High court ruling to allow parents to bury unborn babies offers dignity, but not to all

On 29 March 2021, the high court declared that most parents who lose a child prior to birth have a right to bury their baby’s bodily remains, irrespective of the stage of foetal development. This is a victory to be celebrated by all. The court, however, declined the opportunity to acknowledge the humanity of all unborn babies, creating a two-tier system that gives burial rights in respect of “wanted” babies and discards the “unwanted”. This analysis is a second look into the judgment and its curious consequences.

According to sections 9, 10 and 11 of the Bill of Rights, everyone has inherent dignity and the right to have their dignity respected and protected; is equal before the law and has the right to equal protection and benefit of the law; and has the right to life.

Bizarrely, “everyone” in the constitution does not necessarily mean literally “every human being”, but only some human beings. According to South African common law, passage through the birth canal and/or a baby’s first breath is what bestows rights or the status of “right-bearership” on human beings. This is one of the shameful legacies of our oppressive colonial past which was adopted into South African law by way of Roman-Dutch common law of the early 1600s.

The Constitutional Court is yet to test the common law against the constitution, but in Christian Lawyers’ Association of South Africa vs Minister of Health a high court previously expressed the view that “everyone” in the constitution should be interpreted in accordance with the colonial common law.

So, if you had been expecting the courts to apply the provisions of the constitution to as many members of the human family as they can find, you would be wrong, unfortunately.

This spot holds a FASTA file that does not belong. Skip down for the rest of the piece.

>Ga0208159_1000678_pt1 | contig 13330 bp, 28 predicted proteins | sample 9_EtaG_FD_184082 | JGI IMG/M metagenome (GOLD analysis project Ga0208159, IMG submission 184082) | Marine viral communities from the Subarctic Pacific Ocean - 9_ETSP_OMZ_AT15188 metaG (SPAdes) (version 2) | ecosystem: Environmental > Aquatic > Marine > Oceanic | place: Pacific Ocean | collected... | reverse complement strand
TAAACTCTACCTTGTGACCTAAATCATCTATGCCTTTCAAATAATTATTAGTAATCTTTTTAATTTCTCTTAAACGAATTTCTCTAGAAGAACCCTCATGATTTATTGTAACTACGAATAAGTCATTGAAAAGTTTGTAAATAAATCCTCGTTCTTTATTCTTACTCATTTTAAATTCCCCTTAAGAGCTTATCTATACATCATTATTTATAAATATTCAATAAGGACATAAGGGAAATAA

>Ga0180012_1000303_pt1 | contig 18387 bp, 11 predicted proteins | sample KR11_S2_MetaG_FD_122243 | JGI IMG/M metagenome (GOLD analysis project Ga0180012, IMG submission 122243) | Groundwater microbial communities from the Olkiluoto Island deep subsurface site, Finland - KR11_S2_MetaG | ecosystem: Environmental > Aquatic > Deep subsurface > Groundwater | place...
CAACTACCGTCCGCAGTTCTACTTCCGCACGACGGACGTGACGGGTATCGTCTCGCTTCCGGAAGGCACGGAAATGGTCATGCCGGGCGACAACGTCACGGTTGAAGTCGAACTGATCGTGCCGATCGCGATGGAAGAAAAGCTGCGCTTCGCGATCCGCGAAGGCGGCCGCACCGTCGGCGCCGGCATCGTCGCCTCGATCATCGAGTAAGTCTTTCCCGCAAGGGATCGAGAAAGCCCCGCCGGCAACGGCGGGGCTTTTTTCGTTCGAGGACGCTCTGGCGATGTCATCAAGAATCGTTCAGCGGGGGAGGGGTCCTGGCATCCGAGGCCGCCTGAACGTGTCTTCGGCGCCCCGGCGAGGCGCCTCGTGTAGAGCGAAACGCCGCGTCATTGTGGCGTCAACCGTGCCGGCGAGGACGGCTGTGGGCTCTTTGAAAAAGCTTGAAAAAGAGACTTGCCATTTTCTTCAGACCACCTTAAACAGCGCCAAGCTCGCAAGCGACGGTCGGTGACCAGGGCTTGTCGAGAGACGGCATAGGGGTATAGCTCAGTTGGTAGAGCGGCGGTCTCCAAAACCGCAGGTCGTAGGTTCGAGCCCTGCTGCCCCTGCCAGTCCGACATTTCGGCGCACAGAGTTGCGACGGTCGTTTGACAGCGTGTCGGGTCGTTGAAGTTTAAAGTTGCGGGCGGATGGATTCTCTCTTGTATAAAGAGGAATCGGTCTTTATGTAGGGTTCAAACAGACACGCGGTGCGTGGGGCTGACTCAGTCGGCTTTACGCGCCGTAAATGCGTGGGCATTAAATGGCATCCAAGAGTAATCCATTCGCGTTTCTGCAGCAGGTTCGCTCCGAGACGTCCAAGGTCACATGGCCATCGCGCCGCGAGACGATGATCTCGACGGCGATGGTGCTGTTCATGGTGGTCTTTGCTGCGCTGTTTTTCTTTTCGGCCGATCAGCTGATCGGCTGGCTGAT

On 29 March 2021, the Pretoria High Court handed down its long-awaited judgment in The Voice of the Unborn Baby court case.

Legal proceedings were instituted by The Voice of the Unborn Baby NPC early in 2017 to declare certain provisions of the Births and Deaths Registration Act, 1992 and the Regulations Relating to the Management of Human Remains, 2013 unconstitutional.

Under the contested provisions, parents of miscarried babies are prohibited by law from burying their baby’s bodily remains. In contrast, the Act gives the parents of stillborn babies the right to bury their child’s remains.

According to law, a baby who dies before being “viable”, is miscarried, and a baby who dies after, is stillborn. “Viable” is when a baby is considered able to survive outside the womb. Currently, the Act sets viability at 26 weeks.

The court’s declaration that parents of miscarried babies “have the right to bury” their baby and that certain provisions of the Act and the regulations are unconstitutional for denying parents this right, is to be welcomed. The court found that these provisions infringe the human dignity of parents who have suffered an unimaginable loss – miscarriage of their baby – by precluding them from burying the baby’s remains. This finding is a vindication of the dignity of bereaved parents and the humanity of miscarried babies.